Is there a chance I can defend myself without a lawyer for a drunk & disorderly charge? 11 Answers as of June 22, 2011

Is there a chance I can defend myself without a lawyer for a drunk & disorderly charge? I was picked up 2 blocks from my house while walking by the police station...I had walked away from a emotional/intense argument and was frazzled, had been crying etc.... how can I get this dismissed? The arresting officer was training someone that day and I felt like I was a guinea pig, just happened to be in front of the station with a red face...help!

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The Law Office of Harry E. Hudson, Jr.
The Law Office of Harry E. Hudson, Jr. | Harry E. Hudson, Jr.
If you just want to negotiate a plea, sure. I don't ever recommend defendants represent themselves. If you cannot afford an attorney, plead not guilty and ask the court to appoint one.
Answer Applies to: California
Replied: 6/22/2011
Law Office of Joe Dane
Law Office of Joe Dane | Joe Dane
You absolutely have a right to defend yourself, but why would you? You're risking a criminal conviction that will stay on your record indefinitely. This isn't something you're going to want to have to explain away on every job application in the future. I'm not sure they can prove this case against you based on what you wrote, but if you try and represent yourself, the DA will steamroll you. If you cannot afford an attorney (this shouldn't be all that expensive), you can apply for the services of the public defender.
Answer Applies to: California
Replied: 6/22/2011
Law Office of Andrew Roberts
Law Office of Andrew Roberts | Andrew Stephen Roberts
It's not a good idea to represent yourself.
Answer Applies to: California
Replied: 6/21/2011
Law Office of Eric Sterkenburg
Law Office of Eric Sterkenburg | Eric Sterkenburg
Yes you can defend yourself. However, an attorney or Public Defender would be better.
Answer Applies to: California
Replied: 6/21/2011
Law Office of Tracey S. Sang
Law Office of Tracey S. Sang | Tracey Sang
I'm not sure why you would not want an attorney - the court will appoint the Public Defender for you if you can't afford a lawyer. Tell your attorney your story and your defense. Chances are you will be offered a deal to simply pay a fine, maybe even have the charge reduced to an infraction. Cases are seldom outright dismissed without a very good reason to do so. Good luck.
Answer Applies to: California
Replied: 6/21/2011
    Alanna D. Coopersmith, Attorney at Law
    Alanna D. Coopersmith, Attorney at Law | Alanna D. Coopersmith
    Don't plead guilty, fight it, If you can't afford to hire private counsel, the public defender will be appointed for you.
    Answer Applies to: California
    Replied: 6/21/2011
    Bird & Van Dyke, Inc.
    Bird & Van Dyke, Inc. | Mary Ann Bird
    Hire a lawyer or ask for a court appointed attorney. Although you can represent yourself, it is not wise to do so.
    Answer Applies to: California
    Replied: 6/21/2011
    Law Offices of Phil Hache
    Law Offices of Phil Hache | Phil Hache
    It is possible to defend yourself, although I would not recommend it. There are a lot of intricacies in defending this type of charge, or almost any criminal charge for that matter. Additionally, there are a lot of intricacies to Court procedure as well that can not be learned by reading a short article. I handle alcohol related charges regularly.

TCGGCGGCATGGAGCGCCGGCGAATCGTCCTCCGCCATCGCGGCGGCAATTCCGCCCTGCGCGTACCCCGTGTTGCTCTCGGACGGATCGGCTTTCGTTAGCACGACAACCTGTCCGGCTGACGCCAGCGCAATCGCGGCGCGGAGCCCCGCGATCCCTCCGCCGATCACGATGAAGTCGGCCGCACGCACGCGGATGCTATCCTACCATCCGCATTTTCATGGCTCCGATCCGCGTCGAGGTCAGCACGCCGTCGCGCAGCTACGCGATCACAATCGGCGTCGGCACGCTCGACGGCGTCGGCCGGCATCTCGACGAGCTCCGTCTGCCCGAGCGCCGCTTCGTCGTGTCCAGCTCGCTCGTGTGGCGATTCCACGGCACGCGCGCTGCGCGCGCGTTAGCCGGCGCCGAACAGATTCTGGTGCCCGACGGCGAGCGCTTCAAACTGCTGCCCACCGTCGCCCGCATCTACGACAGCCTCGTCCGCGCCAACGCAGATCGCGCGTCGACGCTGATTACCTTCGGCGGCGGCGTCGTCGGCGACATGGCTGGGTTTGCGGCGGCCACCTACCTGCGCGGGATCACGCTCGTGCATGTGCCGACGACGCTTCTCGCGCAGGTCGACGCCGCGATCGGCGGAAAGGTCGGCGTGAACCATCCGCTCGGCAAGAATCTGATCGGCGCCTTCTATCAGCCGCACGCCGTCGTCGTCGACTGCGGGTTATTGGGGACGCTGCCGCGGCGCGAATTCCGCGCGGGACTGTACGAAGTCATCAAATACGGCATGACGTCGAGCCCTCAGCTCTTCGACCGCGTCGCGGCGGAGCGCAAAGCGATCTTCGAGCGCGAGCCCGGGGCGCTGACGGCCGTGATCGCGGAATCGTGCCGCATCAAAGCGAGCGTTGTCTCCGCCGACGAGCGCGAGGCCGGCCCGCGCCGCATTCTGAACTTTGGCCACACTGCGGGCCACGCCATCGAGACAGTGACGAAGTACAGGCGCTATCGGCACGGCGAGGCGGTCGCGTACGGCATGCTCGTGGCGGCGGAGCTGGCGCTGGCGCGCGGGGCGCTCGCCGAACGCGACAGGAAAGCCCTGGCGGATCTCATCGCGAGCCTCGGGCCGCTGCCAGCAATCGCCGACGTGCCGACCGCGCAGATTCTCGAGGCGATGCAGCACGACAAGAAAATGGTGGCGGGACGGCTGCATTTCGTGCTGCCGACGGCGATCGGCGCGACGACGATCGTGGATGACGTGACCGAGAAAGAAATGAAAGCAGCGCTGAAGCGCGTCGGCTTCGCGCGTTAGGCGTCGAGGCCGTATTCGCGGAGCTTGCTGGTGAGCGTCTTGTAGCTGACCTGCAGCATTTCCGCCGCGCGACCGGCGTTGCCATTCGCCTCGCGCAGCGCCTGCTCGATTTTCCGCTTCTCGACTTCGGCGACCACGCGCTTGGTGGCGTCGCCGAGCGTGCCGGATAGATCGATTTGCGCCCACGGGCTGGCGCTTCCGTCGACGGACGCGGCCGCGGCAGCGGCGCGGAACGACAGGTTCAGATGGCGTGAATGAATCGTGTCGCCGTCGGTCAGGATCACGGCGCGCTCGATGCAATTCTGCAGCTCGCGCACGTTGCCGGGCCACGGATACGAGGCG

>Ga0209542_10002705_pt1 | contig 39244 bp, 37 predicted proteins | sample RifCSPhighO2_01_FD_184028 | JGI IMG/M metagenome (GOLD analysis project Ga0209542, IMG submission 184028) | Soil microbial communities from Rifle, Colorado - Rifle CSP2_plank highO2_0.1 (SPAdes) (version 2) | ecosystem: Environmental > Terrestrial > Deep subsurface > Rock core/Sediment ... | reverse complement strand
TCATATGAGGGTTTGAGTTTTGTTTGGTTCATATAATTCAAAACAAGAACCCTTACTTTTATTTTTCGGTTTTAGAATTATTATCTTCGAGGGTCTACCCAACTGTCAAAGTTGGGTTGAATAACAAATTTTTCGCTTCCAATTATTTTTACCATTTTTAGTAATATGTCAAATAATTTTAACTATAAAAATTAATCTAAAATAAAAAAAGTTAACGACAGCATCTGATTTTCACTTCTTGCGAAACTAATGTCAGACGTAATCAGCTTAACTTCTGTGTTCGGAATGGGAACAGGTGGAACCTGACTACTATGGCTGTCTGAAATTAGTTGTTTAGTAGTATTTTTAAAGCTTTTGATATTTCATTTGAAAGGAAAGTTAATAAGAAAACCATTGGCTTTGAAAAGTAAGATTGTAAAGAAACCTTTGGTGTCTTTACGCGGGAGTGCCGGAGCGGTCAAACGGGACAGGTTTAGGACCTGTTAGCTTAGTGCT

Answer Applies to: California
    Replied: 6/21/2011
    Law Office of Jeff Yeh
    Law Office of Jeff Yeh | Jeff Yeh
    It is not a good idea to try to negotiate with the prosecutor yourself. An attorney is more likely to be able to get the charge(s) dismissed. Sometimes this involves you doing some AAs, or some other type of class.
    Answer Applies to: California
    Replied: 6/21/2011
    Law Offices of Matthew Murillo
    Law Offices of Matthew Murillo | Matthew Murillo
    Is there a chance? Of course. You are free to represent yourself if you would like. Should you do it? That depends on you. Will you have time to research relevant legal issues and argue it accordingly, without saying the wrong thing to the DA? Do you have a sufficient understanding of legal rules, concepts and their interpretations?
    Answer Applies to: California
    Replied: 6/21/2011
    Nelson & Lawless
    Nelson & Lawless | Terry Nelson
    Of course you can fight it. When arrested or charged with any crime, the proper questions are, can any evidence obtained in a search or confession be used against you, and can you be convicted, and what can you do? Raise all possible defenses with whatever admissible and credible witnesses, evidence and facts are available for legal arguments, for evidence suppression or other motions, or at trial. While this isn't a 'capital case', you certainly face potential jail and/or fines, so handle it right. Effective plea-bargaining, using those defenses, could possibly keep you out of jail, or at least dramatically reduce it. Go to trial if it can't be resolved with motions or a plea bargain. Not exactly a do it yourself project in court for someone who does not know how to effectively represent himself against a professional prosecutor intending to convict and jail you. You face two arresting officers as witnesses instead of one normal. If you don't know how to do these things effectively, then hire an attorney that does, who will try to get a dismissal, diversion, reduction or other decent outcome through plea bargain, or take it to trial if appropriate. If serious about hiring counsel to help you in this, and if this is in SoCal courts, feel free to contact me. Ill be happy to help use whatever defenses there may be.
    Answer Applies to: California
    Replied: 6/21/2011
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